More, more, more. That’s what every customer wants when a new version of a motorcycle comes out, so when Ducati revamped their iconic Multistrada lineup last year it was no surprise to see more technology, more cylinders, more power…even more wings. What did surprise me was seeing more in terms of the front wheel – it went from 17″ to 19″.

That’s definitely an improvement for riders who sometimes venture off-road, but it’s a bit of a sacrifice if you’re going to stick to the tarmac, or even, like many owners of previous generation Multistradas did – take it to the track. So…what do you do?

For 2022, Ducati’s got your answer – meet the new Multistrada V4 Pikes Peak.

First Ride Review – 2022 Ducati Multistrada V4 Pikes Peak
Photos by Mike Levin and David Schleske.

We’re big fans of the original Multistrada Pikes Peak here at Iconic, both in terms of the performance and its significance. In fact, to show up in a little style we called up a friend who bought a beautiful example of one on our auction site and he kindly let us take it to the new bike launch!

I had so much fun that it gave me very high expectations for the new bike.

Jason Chinnock (the CEO of Ducati North America) freely admitted at the new bike launch that the 2012 Multistrada Pikes Peak was nothing more than a paint job and some carbon fiber goodies, though I’d say that’s fine because the 1200 S it was based on was already a fantastic road bike. That year, the Multi became the first bike to crack 10 minutes in the Pikes Peak Hill Climb and the next year the Multi placed first in class again. After a few years away from the competition, Ducati reclaimed the title of King of the Mountain in 2018 with Carlin Dunne.

Carlin’s 2018 bike was on display for us to drool over.

What’s New

The big change is the wheelset – it gets Marchesini forged aluminum wheels which save 8.8 pounds over the spinners on the V4 S. The front wheel is 17” (which is great news), and while the regular Multi already had a 17” rear, this has a wider rim so you can get super sticky rubber on it: OEM equipment is the Pirelli Diablo Rosso IV. Slowing those sportier wheels are the same Brembo Stylema calipers on the same 330mm discs, however now they get the stronger pads from the Panigale.

Keeping everything in check are two more Panigale-derived features: a single-sided swingarm which shows off the gorgeous rear wheel + Akrapovic titanium/carbon fiber muffler, as well as Öhlins event-based suspension.

The proportion of tall motorcycles like this often look weird to me, but the single-sided swingarm looks fantastic. Along those lines, the Pikes Peak Multi gets several cosmetic upgrades over its cheaper siblings: a livery inspired by the 2021 MotoGP bike, carbon fiber fender and beak, a dark smoked low windshield, and a two tone seat with a V4 logo.

The seat is one of my favorite touches.

If the paint job didn’t give away the sporting intent, the ergonomic changes should make it clear – the bars are lower while the pegs are higher and further back. Please note that the deltas shown below are compared to the Multistrada V4.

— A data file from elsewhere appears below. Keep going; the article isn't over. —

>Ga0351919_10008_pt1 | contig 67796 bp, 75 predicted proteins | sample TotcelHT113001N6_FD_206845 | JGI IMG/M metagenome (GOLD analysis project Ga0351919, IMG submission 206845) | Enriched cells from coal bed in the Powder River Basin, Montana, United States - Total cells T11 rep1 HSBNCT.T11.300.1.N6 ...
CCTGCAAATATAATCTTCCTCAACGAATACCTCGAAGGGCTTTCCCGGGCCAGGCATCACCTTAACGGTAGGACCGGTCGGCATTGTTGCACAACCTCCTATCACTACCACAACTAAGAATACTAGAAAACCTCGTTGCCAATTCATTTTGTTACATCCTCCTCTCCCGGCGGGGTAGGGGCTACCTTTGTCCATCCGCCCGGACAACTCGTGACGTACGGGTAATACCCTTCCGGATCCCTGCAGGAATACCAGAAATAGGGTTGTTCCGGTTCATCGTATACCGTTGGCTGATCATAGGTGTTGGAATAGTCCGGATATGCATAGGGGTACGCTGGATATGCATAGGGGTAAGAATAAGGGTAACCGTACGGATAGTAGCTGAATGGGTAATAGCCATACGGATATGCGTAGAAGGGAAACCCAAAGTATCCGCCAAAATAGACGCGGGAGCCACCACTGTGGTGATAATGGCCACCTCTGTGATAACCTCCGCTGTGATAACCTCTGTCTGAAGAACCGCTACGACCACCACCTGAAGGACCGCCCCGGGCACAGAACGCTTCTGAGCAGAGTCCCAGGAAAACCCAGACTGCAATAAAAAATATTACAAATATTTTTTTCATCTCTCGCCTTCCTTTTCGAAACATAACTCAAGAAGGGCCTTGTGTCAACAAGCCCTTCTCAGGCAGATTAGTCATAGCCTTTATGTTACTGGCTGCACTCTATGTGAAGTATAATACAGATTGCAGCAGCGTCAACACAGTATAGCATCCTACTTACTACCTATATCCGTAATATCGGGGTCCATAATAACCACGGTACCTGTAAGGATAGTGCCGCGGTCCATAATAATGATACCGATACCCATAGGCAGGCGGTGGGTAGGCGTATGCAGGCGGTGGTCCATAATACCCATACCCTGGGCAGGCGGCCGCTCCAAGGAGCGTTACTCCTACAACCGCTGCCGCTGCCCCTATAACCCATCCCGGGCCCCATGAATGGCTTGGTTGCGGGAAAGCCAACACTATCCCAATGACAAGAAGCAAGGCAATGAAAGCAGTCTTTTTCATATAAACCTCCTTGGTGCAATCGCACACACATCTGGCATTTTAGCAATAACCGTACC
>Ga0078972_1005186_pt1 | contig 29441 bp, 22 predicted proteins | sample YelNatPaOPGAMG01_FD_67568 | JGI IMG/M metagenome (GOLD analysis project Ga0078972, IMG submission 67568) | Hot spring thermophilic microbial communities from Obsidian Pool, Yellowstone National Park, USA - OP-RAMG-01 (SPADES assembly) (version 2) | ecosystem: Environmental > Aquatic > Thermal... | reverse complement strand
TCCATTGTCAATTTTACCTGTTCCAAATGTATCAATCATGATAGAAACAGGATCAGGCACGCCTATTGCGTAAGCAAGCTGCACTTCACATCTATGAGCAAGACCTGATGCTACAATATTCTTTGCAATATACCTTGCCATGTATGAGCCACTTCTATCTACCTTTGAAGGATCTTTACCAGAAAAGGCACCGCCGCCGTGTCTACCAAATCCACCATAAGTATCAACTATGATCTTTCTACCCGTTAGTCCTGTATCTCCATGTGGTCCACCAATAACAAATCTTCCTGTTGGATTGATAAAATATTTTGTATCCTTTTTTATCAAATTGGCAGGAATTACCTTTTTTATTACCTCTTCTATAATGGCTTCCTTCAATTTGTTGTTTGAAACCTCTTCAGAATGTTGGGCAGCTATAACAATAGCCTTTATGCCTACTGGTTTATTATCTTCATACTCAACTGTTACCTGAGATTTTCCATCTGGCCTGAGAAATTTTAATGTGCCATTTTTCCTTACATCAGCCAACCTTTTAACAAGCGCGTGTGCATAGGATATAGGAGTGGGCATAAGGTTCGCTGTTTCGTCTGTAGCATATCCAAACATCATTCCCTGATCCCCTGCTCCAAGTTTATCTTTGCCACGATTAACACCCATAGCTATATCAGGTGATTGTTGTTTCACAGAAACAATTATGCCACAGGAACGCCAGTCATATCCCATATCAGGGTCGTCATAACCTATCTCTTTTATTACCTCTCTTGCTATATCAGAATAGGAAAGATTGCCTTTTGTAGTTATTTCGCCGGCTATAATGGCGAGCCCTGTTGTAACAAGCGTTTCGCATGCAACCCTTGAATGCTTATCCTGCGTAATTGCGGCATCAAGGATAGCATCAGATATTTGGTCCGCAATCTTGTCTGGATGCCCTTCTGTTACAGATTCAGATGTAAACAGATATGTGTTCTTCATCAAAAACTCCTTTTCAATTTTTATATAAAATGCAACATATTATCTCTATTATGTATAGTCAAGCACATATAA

Oh, and that’s all before you even turn it on. Press the button on the keyless ignition and you’ll find a first in Multistrada history – a dedicated race mode, which comes from the Panigale. This (and Sport) offer more of a direct connection between the throttle and the throttle bodies (the exact ratio was not provided but it’s not 1:1). In addition, the wheelie control strategy now uses a predictive method based on the IMU, which supposedly means that it understands when you’re intentionally trying to pull a wheelie and won’t get in the way. The quickshifter is also tied into the IMU, and it’s been given faster quickshifter cuts (borrowed from the Panigale) and the ability to accept more aggressive downshifts. This ended up being one of my few complaints with the Pikes Peak – I think the quickshifter isn’t smooth enough most of the time, though when you’re on the edge of the tire, it slows down the shifts to minimize chassis disruption. The most aggressive ABS system is now specifically programmed for on-road riding – this isn’t a bike to go off-roading with.

The electronic systems can be overwhelming, so I just want to sum it up by sharing the default values for the four riding modes. A lot of times, manufacturers will offer a “Custom” map in addition to the presets, which inevitably means you only end up with one map that you like but you sometimes may have to change depending on the situation. Ducati does it much better – they give you presets but you can customize all of the settings as you wish and it will save them for the future. That’s how it should be, because your idea of what Touring should be will probably be a bit different than mine.

Photo from Ducati. DTC = traction control, DWC = wheelie control.

Speaking of which, Touring mode is how I decided to start my day.

Riding the Multistrada V4 Pikes Peak

As you can imagine, it’s a bit too cold for riding at Pikes Peak right now so Ducati hosted us in Palm Springs instead. With that said, they also made sure we got a bit of the Pikes Peak experience thanks to a blast through the San Jacinto mountains.

As our day started in the streets of Palm Springs, I began my ride in Touring mode. Bottom end fueling is smooooooooth and it’s what I’d choose if I had a passenger on the back or if I was just on my daily commute to work. It ended up being my favorite of the ride modes as it’s by far the best balance of rideability and thrust (you still get full power). And yet…the way I ride at a press launch ends up being a bit different to how I ride day-to-day because I’m surrounded by friends who egg you on to go faster – especially when someone like Josh Herrin is backing it in and doing stand up wheelies.

So as soon as we got to Highway 74 (the appropriately-named Palms to Pines Scenic Byway), I popped it into Sport mode and then Race mode soon after. This ramps up the aggressiveness of the throttle as well as the immediacy of my enjoyment, though it does make the throttle much snatchier. It’s a price worth paying only in certain situations – it’s fine in high-speed sweepers and I’m sure it’d be a delight on the track, but in slower corners and hairpins it interferes more than I’d like.